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Originally Posted by Willie B Hardigan
Hi Rip,

I was thinking about a hypothetical situation involving two lifters of different heights and couldn't decide if it made sense or not, so I figure I'd ask for your opinion considering your vast wisdom:

Let's say there are two lifters, exactly the same in every single way except one is 6' tall and the other is 5'6''. Let's also assume that their relative segment lengths are the same. Their 1rm maxes on the all of the barbell lifts are exactly the same. This would obviously make them equals in the gym, but wouldn't the taller guy actually be stronger because he is able to move the same weight a greater distance?

I can't help but think he would be stronger, but at the same time, something doesn't seem right about that conclusion.
I'd say the taller guy would have an advantage in striking combat sports, in the throws as well (discus/javelin), in swimming, rowing, tennis, anything in which long limbs give an advantage because of all that stuff with pendulums or momentum or whatever, you know with weights on the end of a long arm kinda thing (that will teach me to take a law degree instead of something useful like engineering or physics).

In pushing or pulling, lifting, running contact sports (rugby, gridiron) etc, I would assume that the best would be to be short and heavy, to give a low centre of gravity, and small ranges of motion in the case of lifting.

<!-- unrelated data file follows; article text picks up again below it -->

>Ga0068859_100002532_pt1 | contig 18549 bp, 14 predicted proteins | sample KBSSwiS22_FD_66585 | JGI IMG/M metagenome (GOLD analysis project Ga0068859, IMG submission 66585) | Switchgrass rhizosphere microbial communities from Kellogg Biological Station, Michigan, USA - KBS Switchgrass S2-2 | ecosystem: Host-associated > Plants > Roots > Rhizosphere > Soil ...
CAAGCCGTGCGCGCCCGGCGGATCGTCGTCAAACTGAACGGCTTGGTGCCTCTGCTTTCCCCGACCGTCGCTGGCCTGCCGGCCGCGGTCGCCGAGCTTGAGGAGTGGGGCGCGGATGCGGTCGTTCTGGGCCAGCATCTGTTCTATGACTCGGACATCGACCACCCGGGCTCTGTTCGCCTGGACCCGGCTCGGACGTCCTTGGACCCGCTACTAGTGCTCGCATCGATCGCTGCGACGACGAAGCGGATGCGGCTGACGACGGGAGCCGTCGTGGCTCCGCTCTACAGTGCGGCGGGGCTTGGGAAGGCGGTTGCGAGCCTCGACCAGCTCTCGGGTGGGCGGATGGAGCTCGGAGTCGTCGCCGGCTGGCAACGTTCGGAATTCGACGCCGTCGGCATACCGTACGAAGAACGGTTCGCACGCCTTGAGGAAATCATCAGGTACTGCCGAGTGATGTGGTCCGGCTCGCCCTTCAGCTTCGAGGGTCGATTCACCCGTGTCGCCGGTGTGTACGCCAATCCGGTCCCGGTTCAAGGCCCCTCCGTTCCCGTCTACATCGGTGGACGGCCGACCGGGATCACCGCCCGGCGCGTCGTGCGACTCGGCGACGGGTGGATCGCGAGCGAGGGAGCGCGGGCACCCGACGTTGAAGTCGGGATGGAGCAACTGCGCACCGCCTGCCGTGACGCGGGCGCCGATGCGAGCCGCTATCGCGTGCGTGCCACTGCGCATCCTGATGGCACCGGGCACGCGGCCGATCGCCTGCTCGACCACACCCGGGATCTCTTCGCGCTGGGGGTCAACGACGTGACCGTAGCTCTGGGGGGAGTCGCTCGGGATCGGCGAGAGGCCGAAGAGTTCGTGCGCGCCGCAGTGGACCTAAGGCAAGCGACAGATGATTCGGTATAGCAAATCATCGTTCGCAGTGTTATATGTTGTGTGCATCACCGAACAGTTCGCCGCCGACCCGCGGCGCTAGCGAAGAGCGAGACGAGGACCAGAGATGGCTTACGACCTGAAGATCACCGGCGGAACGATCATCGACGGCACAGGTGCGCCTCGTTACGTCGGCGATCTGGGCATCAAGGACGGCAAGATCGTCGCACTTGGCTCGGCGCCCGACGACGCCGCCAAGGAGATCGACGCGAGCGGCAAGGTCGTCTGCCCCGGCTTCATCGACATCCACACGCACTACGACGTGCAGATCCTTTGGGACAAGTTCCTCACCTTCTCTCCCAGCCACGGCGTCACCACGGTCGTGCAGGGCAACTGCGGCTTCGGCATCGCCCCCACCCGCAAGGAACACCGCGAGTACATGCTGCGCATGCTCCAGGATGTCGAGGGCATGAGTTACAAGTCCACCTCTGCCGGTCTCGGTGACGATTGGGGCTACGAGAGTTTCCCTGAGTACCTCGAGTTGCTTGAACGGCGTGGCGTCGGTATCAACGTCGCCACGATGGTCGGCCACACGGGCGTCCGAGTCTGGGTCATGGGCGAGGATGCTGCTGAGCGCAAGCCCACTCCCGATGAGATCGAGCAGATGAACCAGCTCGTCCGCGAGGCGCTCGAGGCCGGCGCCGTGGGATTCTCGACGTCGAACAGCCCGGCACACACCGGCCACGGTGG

But I don't know much about all this stuff. Still learning.

7. Member
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The taller guy would be doing more work (Force x Distance), but their maximum absolute strength would be the same as you said, both have the same RM. Which most likely mean that the taller athlete is less efficient as they have to move the bar a further distance to achieve the same result.

It is kinda useless in thinking hypothetically in this instance because no two men/women are the same. Somatotype, Age, Segment Leangth, Training Years/Experience, Psychological Strategies/Mental Toughness, Equipment, etc..... are all variables that affect what happens during strength training. Hypothetical thinking in this example won't really provide meaningful knowledge.

All that matters is how much can you do when you are under or pulling the bar.

8. Member
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Originally Posted by Willie B Hardigan
Hi Rip,

I was thinking about a hypothetical situation involving two lifters of different heights and couldn't decide if it made sense or not, so I figure I'd ask for your opinion considering your vast wisdom: